Several signs or symptoms are suspicious of a subdural placement of the catheter or the needle; i.e., the absence or evident loss of resistance; frontal headache or pain following the application. Any of these symptoms call for a radiological confirmation of the position or changing space as a last resort. When neither of the above recommendations is feasible, quit the technique.5,6

In terms of the test dose typically used, such dose is of little use for identifying subdural anesthesia.8,9,17,18 However, the use of the neurostimulator has been considered useful because a response below 1mA when the localization is in the subdural space gives a diffuse response with the involvement of multiple dermatomes, while if the localization is in the epidural space with stimuli between 1 and 10mA, the responses obtained will correspond to the dermatome where the needle is placed.16,19

Hoftman and Ferrante1 recently developed some diagnostic criteria for subdural anesthesia without imaging, using as major criteria for the epidural technique the negative outflow of CSF associated to tactile sensation due to loss of resistance and they suggest two scenarios: excessive or restricted block. In each case, the following minor criteria are considered, though one is enough to make a diagnosis:

For excessive block (93% sensitivity) the criteria are: starts after more than 20min, cardiovascular stability, sensory involvement with minimum or absent motor activity, patchy or asymmetrical distribution, respiratory failure and head or face anesthesia.

In the case of restricted block (sensitivity 100%), the criteria include a start after more than 20min and sensory involvement with minimum or absent motor effect.

In terms of the subarachnoid technique, Hoftman and Ferrante1 say that in the presence of tactile sensation of a subarachnoid puncture and CSF leak as major criterion, one of the following conditions is enough to make the diagnosis: excessive (no cases reported), restricted (sensitivity 100%), start beyond 20min, sensitive involvement with minimal or absent motor effect and failed block.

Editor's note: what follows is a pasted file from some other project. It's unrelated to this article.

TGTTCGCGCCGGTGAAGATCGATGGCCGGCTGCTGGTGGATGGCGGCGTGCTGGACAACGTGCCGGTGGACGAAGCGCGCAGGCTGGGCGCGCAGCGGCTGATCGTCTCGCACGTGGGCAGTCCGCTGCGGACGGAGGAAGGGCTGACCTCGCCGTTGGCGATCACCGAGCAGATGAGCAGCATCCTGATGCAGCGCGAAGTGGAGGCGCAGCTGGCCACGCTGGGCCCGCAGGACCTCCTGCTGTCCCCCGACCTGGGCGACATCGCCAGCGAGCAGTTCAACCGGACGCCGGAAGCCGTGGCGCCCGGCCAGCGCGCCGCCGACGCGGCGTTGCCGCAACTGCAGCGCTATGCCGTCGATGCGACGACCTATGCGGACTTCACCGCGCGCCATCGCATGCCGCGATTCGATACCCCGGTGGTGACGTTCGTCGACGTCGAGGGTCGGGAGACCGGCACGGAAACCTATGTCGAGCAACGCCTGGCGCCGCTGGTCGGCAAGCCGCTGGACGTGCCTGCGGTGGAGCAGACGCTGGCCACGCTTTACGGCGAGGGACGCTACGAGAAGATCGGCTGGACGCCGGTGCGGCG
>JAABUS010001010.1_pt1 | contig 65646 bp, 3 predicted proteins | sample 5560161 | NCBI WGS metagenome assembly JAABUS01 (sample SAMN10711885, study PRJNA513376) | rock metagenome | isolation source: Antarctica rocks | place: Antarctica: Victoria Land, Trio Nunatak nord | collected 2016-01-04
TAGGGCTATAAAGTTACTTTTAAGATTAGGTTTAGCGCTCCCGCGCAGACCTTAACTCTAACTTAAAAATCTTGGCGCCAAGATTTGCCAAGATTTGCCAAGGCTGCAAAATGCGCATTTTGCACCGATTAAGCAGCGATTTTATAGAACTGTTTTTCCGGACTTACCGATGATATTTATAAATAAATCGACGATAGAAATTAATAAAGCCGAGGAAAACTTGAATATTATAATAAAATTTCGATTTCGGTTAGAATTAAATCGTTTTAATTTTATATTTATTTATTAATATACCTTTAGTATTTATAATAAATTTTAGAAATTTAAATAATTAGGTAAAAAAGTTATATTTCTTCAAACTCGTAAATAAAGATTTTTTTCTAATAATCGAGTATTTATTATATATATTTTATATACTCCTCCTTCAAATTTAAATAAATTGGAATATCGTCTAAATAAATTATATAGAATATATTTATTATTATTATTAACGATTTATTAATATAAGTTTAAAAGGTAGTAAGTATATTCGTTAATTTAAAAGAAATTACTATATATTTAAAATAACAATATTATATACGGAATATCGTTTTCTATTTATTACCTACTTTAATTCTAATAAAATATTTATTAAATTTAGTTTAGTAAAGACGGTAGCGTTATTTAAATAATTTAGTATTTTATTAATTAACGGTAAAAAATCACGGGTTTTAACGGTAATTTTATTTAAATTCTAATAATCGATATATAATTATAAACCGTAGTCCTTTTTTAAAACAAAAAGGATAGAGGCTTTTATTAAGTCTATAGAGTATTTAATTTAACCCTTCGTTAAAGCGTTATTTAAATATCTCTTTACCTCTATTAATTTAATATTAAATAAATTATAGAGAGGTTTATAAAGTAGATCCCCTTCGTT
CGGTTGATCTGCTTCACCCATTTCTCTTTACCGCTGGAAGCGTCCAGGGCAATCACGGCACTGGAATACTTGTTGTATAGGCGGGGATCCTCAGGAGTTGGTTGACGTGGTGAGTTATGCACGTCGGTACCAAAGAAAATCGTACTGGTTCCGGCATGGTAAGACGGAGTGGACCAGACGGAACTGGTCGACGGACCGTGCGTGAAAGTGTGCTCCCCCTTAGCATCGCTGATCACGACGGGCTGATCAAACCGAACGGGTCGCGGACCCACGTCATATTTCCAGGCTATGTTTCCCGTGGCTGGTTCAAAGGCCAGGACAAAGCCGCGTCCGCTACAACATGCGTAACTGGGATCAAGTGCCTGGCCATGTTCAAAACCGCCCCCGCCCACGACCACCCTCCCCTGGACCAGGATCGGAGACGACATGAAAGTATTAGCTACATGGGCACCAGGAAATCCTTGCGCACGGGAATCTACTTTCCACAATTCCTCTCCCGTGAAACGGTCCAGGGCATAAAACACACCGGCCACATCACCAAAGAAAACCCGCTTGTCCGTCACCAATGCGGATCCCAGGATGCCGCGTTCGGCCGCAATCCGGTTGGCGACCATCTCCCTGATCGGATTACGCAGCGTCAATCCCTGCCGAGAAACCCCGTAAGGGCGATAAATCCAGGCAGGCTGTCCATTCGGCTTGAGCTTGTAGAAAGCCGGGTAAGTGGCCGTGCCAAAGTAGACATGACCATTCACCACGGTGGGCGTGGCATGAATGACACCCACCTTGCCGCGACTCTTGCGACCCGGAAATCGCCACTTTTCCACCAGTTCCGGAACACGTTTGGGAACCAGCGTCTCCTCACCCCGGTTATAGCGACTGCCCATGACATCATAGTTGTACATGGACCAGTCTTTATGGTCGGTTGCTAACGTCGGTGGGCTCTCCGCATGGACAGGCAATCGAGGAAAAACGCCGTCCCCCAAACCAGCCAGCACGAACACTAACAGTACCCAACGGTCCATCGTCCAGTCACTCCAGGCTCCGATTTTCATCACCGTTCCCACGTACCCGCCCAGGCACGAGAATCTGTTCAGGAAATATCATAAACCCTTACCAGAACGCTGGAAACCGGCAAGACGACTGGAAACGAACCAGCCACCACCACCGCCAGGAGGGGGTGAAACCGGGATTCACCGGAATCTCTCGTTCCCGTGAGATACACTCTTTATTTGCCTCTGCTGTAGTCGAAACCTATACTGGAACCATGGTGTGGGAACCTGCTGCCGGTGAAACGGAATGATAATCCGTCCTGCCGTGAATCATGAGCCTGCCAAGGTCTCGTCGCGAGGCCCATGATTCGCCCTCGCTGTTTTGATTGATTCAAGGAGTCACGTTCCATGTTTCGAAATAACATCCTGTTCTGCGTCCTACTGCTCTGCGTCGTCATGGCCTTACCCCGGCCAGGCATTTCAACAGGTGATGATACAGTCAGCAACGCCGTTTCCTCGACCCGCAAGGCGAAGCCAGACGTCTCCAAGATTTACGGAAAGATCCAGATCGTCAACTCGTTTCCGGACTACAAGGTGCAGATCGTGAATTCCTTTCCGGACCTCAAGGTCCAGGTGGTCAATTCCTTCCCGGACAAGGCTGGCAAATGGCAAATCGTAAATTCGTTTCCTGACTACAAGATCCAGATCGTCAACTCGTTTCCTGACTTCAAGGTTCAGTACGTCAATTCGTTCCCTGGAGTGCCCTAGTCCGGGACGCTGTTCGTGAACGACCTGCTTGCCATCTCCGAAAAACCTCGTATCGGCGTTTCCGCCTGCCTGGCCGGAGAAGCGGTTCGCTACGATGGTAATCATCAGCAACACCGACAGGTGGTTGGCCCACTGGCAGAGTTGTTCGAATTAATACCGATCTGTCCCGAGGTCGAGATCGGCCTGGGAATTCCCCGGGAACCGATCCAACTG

No deaths have been reported due to subdural block. Management is based on support therapy, atropine for bradycardia control, crystalloids or colloids boluses for hypotension, trendelemburg position, and vasopressors if needed. Ventilation support may be required and although some subdural catheters may behave normally, the recommendation is to remove them due to their unpredictable nature.5

Although the patient did not report any symptoms such as headache or pain upon advancing the catheter, nor was the loss of resistance during the identification of the epidural space reported as “vague”, all of these signs and symptoms are too subtle. Additionally, saline solution instead of air shall be used for the identification of the epidural space, since according to a recent meta-analysis the former has been associated with less post-puncture headaches and fewer attempts.20 It should be noted that the number of attempts and post-puncture headaches are associated with meningeal lesions, a critical event in subdural anesthesia.11,12


Notwithstanding the fact that the diagnosis of subdural block is confirmed radiologically using the above-mentioned criteria, there is evidence of good diagnostic sensitivity based on clinical criteria. In our case, according to Hoffman's criteria, the sensitivity was 93%. There were no incidents alerting us about a subdural localization during the catheter insertion. However, we should be attentive to these signs and symptoms and in case of doubt proceed with a radiological verification, use the neurostimulator, and when neither of these options is available, change the intervertebral space or the anesthetic/analgesic technique.

Ethical disclosuresProtection of human and animal subjects

The authors declare that no experiments were performed on humans or animals for this study.

Confidentiality of data

The authors declare that they have followed the protocols of their work center on the publication of patient data.

Right to privacy and informed consent

The authors have obtained the written informed consent of the patients or subjects mentioned in the article. The corresponding author is in possession of this document.


The authors did not receive sponsorship to carry out this article.

Conflict of interest

The authors have no conflicts of interest to declare.


Dr. Fabián Valdés radio-diagnostic resident of the Hospital Universitario del Valle Evaristo García.

Stéphany Santanilla Arana, graphic designer for her artwork contribution.

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Please cite this article as: Palacio-García CA, Gómez-Menéndez JM. Informe de caso: Anestesia subdural en la paciente obstétrica. Rev Colomb Anestesiol. 2016;44:174–178.

Copyright © 2016. Sociedad Colombiana de Anestesiología y Reanimación